When you want to make a change in a configuration file, or you want to add a new item (such as a job, plugin, etc) the normal workflow is:

  1. Make the change in the Jenkins UI
  2. Copy the resulting XML files back into your VCS
  3. For newly-created files, don't forget to add them to the respective list:
  • For new jobs, these must be added to jenkins_jobs
  • For custom files, these must be added to jenkins_include_custom_files
  • For custom plugins, these must be added to jenkins_custom_plugins

Example Jenkins Configuration File

In {{ jenkins_source_dir_configs }}/config.xml you put your global Jenkins configuration, for example:

<?xml version='1.1' encoding='UTF-8'?>
  <authorizationStrategy class="$Unsecured"/>
  <securityRealm class="">
  <projectNamingStrategy class="jenkins.model.ProjectNamingStrategy$DefaultProjectNamingStrategy"/>
  <markupFormatter class="hudson.markup.EscapedMarkupFormatter"/>
  <viewsTabBar class="hudson.views.DefaultViewsTabBar"/>
  <myViewsTabBar class="hudson.views.DefaultMyViewsTabBar"/>
      <owner class="hudson" reference="../../.."/>
      <properties class="hudson.model.View$PropertyList"/>
  <crumbIssuer class="">

Example Job Configuration File

Here's an example of what you could put in {{ playbook_dir }}/jenkins-configs/jobs/my-first-job/config.xml:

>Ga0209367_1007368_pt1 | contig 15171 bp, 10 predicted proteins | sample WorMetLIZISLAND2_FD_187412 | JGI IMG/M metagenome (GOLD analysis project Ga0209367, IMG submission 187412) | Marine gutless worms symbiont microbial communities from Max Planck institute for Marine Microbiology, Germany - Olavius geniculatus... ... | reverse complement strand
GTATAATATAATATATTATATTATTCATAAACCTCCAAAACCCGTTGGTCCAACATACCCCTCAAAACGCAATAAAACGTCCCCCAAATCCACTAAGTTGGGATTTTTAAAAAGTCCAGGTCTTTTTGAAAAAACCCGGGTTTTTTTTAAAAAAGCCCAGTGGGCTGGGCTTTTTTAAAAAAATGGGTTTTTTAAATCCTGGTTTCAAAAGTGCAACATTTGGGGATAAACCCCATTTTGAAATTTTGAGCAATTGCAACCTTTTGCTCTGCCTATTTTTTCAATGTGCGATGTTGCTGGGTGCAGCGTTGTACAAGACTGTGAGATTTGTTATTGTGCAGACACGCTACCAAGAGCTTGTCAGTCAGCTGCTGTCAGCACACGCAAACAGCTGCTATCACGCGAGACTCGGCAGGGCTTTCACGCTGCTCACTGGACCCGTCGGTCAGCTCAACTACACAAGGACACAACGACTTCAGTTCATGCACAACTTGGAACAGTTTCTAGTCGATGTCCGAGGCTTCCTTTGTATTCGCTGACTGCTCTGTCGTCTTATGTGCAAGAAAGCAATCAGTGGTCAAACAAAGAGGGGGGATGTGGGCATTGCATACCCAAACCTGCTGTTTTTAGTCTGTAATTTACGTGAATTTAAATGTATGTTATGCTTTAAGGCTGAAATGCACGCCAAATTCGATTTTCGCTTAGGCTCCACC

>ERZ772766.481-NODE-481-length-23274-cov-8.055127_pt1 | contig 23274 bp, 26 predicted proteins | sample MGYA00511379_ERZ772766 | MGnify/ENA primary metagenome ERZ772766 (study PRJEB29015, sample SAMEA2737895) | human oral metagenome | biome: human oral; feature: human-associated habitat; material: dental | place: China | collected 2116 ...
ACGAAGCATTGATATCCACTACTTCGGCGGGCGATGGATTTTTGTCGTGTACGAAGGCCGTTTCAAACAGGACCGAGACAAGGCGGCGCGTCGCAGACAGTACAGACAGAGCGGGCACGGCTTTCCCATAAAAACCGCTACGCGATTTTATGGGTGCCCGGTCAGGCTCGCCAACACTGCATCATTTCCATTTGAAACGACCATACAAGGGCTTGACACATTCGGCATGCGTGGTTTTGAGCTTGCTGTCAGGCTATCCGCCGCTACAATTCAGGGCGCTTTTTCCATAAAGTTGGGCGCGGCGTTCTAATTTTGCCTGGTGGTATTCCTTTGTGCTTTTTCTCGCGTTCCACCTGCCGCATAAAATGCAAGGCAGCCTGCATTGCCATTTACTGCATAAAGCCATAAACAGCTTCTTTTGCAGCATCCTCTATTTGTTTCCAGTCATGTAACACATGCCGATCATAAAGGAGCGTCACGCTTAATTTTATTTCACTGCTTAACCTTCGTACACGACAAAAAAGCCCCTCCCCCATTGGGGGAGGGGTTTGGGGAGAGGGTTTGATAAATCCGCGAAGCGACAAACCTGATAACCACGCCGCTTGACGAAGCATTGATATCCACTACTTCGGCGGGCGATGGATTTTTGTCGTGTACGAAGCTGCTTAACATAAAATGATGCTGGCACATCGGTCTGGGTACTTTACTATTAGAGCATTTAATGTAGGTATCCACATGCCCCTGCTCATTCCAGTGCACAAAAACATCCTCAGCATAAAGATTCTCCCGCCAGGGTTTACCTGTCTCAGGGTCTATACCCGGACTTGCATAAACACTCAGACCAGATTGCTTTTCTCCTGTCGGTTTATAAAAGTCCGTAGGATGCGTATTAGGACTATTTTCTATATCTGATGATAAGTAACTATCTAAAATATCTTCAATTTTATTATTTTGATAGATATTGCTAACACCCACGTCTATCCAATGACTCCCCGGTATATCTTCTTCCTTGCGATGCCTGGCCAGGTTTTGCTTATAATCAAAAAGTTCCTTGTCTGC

<?xml version='1.0' encoding='UTF-8'?>
  <description>My first job, it says "hello world"</description>
  <scm class="hudson.scm.NullSCM"/>
      <command>echo &quot;Hello World!&quot;</command>

Authentication and Security

This role supports the following authentication mechanisms for Jenkins:

  1. API token-based authentication (recommended, requires at least Jenkins 2.96)
  2. Crumb-based authentication with the Strict Crumb Issuer plugin (required if not using API tokens and Jenkins 2.176.2 or newer)
  3. No security (not recommended)

API token-based authentication

API token-based authentication is recommended, but requires a bit of extra effort to configure. The advantage of API tokens is that they can be easily revoked in Jenkins, and their usage is also tracked. API tokens also do not require getting a crumb token, which has become more difficult since Jenkins version 2.172.2 (see this security bulletin.